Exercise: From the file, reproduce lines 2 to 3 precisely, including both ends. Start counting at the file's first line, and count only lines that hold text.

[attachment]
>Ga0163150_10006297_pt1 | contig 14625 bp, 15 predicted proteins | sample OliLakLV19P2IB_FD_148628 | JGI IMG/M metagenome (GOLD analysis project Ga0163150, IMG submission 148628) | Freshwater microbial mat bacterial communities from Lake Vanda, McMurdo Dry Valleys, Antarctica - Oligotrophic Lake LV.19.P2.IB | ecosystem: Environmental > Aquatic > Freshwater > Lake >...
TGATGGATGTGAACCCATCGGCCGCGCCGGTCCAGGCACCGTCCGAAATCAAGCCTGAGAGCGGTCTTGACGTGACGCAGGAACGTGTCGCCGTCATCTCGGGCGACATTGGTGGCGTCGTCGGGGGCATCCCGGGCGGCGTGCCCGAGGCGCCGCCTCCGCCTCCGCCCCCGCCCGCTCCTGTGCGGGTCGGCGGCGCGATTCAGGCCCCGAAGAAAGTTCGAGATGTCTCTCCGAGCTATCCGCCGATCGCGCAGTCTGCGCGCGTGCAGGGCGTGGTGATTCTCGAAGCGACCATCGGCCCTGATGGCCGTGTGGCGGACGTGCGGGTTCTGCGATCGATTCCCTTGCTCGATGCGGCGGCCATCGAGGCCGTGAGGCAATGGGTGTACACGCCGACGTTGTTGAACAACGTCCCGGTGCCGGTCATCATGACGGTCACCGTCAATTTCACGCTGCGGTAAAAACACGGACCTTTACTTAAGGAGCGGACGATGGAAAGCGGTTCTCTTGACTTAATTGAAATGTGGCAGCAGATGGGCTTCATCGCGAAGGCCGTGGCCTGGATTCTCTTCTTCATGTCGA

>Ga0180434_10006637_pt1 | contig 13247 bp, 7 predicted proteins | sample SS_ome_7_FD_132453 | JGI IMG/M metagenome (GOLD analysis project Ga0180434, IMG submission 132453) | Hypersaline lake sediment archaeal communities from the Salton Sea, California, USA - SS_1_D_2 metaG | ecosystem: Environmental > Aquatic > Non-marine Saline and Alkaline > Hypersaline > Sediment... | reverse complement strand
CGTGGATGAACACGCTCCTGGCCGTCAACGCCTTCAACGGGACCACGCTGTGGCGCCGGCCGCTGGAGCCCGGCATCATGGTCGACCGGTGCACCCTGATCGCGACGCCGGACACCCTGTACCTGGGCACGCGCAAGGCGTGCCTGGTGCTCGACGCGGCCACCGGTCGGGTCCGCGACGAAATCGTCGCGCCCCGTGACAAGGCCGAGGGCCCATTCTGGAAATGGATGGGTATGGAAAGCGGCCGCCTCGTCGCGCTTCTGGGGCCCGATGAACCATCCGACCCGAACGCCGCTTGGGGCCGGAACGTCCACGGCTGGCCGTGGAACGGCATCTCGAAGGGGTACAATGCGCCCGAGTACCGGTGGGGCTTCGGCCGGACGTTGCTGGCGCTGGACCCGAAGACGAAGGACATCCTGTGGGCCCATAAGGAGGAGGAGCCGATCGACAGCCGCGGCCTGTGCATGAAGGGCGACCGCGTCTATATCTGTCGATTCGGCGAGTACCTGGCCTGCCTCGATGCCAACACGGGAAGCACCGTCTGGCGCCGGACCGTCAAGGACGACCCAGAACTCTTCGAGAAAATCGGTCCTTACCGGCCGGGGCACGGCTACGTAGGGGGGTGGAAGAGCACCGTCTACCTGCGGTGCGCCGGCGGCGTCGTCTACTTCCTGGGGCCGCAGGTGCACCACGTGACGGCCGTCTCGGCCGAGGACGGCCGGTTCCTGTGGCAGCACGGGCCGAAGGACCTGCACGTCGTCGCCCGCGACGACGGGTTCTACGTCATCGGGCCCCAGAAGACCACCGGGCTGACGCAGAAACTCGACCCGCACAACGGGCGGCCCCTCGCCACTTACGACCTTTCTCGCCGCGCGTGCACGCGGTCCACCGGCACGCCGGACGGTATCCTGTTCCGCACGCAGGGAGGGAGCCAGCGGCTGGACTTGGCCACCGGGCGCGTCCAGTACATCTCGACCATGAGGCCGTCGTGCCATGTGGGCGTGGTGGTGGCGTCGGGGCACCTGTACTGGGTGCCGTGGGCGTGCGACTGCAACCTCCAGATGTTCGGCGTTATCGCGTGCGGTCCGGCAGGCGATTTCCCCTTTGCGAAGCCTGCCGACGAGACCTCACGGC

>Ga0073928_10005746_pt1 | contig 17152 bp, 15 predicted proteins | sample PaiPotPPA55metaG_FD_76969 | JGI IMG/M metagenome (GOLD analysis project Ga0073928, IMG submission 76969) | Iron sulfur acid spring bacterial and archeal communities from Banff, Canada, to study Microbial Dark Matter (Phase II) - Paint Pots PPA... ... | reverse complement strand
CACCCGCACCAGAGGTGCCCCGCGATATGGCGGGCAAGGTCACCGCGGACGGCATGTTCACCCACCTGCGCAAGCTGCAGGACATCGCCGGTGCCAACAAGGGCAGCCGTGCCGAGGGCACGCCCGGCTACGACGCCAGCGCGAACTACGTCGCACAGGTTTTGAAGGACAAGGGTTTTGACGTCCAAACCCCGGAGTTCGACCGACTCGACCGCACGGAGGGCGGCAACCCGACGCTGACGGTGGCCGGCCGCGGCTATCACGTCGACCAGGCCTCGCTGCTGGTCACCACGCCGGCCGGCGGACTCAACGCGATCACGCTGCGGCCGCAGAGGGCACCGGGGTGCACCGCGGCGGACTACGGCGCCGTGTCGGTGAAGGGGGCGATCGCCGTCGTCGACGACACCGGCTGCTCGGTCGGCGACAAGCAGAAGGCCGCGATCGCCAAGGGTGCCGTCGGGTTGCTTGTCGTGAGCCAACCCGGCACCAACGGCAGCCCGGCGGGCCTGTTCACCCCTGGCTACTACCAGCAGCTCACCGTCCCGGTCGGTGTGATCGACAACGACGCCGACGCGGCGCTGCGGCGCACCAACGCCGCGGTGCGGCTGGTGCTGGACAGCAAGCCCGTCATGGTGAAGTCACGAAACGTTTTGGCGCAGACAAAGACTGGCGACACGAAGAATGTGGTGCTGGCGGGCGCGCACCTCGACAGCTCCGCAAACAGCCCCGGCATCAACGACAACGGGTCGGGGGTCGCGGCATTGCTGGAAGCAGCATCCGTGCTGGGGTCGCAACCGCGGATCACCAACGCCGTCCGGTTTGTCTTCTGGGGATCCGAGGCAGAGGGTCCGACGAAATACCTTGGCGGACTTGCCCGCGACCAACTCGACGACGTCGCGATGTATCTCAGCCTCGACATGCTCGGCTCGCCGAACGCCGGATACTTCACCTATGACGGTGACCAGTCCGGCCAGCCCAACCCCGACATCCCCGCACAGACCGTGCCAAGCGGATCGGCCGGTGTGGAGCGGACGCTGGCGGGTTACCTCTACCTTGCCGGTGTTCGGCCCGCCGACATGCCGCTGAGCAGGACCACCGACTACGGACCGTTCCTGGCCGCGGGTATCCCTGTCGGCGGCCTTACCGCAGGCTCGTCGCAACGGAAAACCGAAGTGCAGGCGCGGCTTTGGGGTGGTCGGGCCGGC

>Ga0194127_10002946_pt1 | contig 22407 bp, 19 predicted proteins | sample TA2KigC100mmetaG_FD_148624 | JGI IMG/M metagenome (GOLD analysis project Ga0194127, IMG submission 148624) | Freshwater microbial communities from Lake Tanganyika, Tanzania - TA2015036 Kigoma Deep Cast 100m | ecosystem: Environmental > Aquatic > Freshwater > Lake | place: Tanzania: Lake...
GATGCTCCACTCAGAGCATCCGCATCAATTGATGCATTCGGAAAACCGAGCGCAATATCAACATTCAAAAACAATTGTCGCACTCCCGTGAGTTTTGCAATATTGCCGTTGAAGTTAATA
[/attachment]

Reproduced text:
TGATGGATGTGAACCCATCGGCCGCGCCGGTCCAGGCACCGTCCGAAATCAAGCCTGAGAGCGGTCTTGACGTGACGCAGGAACGTGTCGCCGTCATCTCGGGCGACATTGGTGGCGTCGTCGGGGGCATCCCGGGCGGCGTGCCCGAGGCGCCGCCTCCGCCTCCGCCCCCGCCCGCTCCTGTGCGGGTCGGCGGCGCGATTCAGGCCCCGAAGAAAGTTCGAGATGTCTCTCCGAGCTATCCGCCGATCGCGCAGTCTGCGCGCGTGCAGGGCGTGGTGATTCTCGAAGCGACCATCGGCCCTGATGGCCGTGTGGCGGACGTGCGGGTTCTGCGATCGATTCCCTTGCTCGATGCGGCGGCCATCGAGGCCGTGAGGCAATGGGTGTACACGCCGACGTTGTTGAACAACGTCCCGGTGCCGGTCATCATGACGGTCACCGTCAATTTCACGCTGCGGTAAAAACACGGACCTTTACTTAAGGAGCGGACGATGGAAAGCGGTTCTCTTGACTTAATTGAAATGTGGCAGCAGATGGGCTTCATCGCGAAGGCCGTGGCCTGGATTCTCTTCTTCATGTCGA

>Ga0180434_10006637_pt1 | contig 13247 bp, 7 predicted proteins | sample SS_ome_7_FD_132453 | JGI IMG/M metagenome (GOLD analysis project Ga0180434, IMG submission 132453) | Hypersaline lake sediment archaeal communities from the Salton Sea, California, USA - SS_1_D_2 metaG | ecosystem: Environmental > Aquatic > Non-marine Saline and Alkaline > Hypersaline > Sediment... | reverse complement strand